A few months ago, JL Grey published a post on his Cool Verification blog entitled The Brewing Standards War - Verification Methodology. As expected, verification engineers chimed in and expressed their ardent opinions and viewpoints. What came next was not expected … stakeholders from Synopsys and Mentor joined the conversation. The chief VMM developer from Synopsys, Janick Bergeron, put forth information to refute certain statements that he felt were erroneous. A marketing manager from Mentor, Dennis Brophy, offered his views on why OVM was open and VMM was not. And Karen Bartleson, who participates in several standards committees for Synopsys, disclosed Synopsys’ plan to encourage a single standard by donating VMM to Accellera.

From what I’ve heard, this was one of the most viewed ASIC related blog postings ever (JL: Do you have any stats you can share?). But did it make a difference in changing the behavior of any of the protagonists? I think it did and here is why:

  • This week at the Synopsys Users Group meeting in San Jose, the VMM / OVM issues were the main topic of questioning for CEO Aart DeGeus after his keynote address. And the questions picked up where they left off in the blog post…Will VMM ever be open and not just licensed? Is Synopsys trying to talk to Mentor and Cadence directly? If we have access to VMM, can we run it on other simulators besides VCS?
  • Speaking to several Synopsoids afterwards, I discovered that the verification marketing manager referenced this particular Cool Verification blog posting in an email to an internal Synopsys verification mailing list. It seems he approved of some of the comments and wanted to make others in Synopsys aware of these customer views. Evidently he sees these opinions as valuable and valid. Good for him.
  • Speaking to some at Synopsys who have a say in the future of VMM, I believe that Synopsys’ decision to donate VMM to Accellera has been influenced and pressured, at least in part, by the opinions expressed in the blog posting and the subsequent comments. Good for us.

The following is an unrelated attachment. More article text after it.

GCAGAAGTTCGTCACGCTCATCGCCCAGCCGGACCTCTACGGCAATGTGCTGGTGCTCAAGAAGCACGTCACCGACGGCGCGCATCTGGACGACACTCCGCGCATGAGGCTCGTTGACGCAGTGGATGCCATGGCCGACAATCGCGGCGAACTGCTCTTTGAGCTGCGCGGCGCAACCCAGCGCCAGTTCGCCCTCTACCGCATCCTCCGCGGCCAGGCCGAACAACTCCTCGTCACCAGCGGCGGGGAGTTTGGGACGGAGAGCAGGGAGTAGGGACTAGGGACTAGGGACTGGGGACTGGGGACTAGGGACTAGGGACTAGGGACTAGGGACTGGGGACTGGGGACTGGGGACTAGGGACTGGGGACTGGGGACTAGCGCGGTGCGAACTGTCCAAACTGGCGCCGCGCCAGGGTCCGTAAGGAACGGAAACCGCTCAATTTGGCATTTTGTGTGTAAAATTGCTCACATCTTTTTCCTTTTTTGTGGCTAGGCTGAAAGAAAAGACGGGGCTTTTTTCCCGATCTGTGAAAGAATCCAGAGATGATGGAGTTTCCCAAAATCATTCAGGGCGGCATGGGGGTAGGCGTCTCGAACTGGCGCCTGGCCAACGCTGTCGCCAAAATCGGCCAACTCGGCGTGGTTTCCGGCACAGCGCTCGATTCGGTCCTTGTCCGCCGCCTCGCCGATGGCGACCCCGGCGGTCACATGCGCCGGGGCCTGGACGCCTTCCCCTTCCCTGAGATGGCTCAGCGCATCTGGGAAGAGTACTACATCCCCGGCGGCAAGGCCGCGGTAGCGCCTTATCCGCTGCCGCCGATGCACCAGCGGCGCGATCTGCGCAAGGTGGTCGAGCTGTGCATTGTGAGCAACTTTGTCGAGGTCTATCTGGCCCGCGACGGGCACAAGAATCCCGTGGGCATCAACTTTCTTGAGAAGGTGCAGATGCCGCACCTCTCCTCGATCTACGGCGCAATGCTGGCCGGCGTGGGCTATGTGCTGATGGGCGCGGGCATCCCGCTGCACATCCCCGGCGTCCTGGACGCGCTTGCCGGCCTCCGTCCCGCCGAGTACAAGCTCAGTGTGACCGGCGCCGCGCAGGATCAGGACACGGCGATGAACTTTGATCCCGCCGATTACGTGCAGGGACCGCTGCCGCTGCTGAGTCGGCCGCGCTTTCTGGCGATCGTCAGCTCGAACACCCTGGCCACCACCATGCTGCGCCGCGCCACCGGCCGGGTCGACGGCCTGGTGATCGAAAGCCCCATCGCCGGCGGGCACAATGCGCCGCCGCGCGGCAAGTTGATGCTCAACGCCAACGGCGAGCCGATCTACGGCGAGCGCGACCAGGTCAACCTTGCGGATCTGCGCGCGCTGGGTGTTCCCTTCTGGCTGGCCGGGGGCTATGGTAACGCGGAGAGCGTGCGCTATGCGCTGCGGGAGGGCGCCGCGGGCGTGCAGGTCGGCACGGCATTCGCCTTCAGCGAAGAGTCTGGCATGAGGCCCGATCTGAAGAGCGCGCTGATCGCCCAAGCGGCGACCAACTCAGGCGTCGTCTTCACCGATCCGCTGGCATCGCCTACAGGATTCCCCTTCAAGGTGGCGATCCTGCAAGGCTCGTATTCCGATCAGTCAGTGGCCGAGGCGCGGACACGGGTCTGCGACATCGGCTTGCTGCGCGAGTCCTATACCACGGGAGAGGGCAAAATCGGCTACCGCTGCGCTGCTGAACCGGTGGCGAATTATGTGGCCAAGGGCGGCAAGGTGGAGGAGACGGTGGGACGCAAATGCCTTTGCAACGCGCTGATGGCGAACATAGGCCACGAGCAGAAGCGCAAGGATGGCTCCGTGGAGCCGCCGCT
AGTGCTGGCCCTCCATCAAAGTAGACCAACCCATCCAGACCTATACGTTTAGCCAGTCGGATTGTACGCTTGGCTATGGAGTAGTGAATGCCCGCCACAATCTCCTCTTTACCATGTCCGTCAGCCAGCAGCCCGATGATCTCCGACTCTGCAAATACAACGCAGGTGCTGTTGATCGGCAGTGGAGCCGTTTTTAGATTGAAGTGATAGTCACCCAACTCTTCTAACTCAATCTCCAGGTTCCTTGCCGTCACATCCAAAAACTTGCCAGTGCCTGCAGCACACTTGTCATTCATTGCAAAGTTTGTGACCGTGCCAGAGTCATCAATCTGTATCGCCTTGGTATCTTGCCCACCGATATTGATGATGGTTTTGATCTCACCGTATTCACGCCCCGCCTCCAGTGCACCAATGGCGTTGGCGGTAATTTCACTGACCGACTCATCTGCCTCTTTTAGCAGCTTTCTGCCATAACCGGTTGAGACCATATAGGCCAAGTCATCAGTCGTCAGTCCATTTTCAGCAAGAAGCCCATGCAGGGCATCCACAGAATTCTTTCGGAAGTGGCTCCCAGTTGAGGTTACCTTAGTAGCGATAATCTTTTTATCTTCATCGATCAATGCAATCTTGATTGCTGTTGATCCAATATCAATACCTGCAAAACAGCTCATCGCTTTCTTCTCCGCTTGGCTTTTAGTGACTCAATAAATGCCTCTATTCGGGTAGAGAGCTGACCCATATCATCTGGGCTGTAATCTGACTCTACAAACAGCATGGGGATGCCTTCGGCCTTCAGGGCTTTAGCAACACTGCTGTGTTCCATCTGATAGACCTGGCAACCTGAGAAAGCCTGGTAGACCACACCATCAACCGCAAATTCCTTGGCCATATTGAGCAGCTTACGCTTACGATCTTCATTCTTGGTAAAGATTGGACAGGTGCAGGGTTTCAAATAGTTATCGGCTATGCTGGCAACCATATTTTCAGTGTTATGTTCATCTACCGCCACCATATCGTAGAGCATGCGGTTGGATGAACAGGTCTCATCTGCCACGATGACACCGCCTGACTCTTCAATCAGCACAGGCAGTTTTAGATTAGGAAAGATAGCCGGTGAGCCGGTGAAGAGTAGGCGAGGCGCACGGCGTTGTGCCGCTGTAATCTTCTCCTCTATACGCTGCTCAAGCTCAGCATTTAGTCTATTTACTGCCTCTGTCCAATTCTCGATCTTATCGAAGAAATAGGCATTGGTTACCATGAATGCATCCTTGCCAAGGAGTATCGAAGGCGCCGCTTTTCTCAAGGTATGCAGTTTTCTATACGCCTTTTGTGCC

I’d like to believe that the EDA companies and other suppliers are coming to recognize what mainstream companies have recognized … that the battle for customers is decreasingly being fought with advertisements, press releases, glossy brochures, and animated Power Point product pitches. Instead, as my friend Ron has pointed out, I am able to talk to “passionate content creators who know more about designing chips than any reporter could ever learn”, and find out what they think. Consider these paraphrased excerpts of the cluetrain manifesto : the end of business as usual:

  • The Internet is enabling conversations among human beings that were simply not possible in the era of mass media. As a result, markets are getting smarter, more informed, more organized.
  • People in networked markets have figured out that they get far better information and support from one another than from vendors.
  • There are no secrets. The networked market knows more than companies do about their own products. And whether the news is good or bad, they tell everyone.
  • Companies that don’t realize their markets are now networked person-to-person, getting smarter as a result and deeply joined in conversation are missing their best opportunity.
  • Companies can now communicate with their markets directly. If they blow it, it could be their last chance.

In short, this ASIC revolution will not be televised!!!

harry the ASIC guy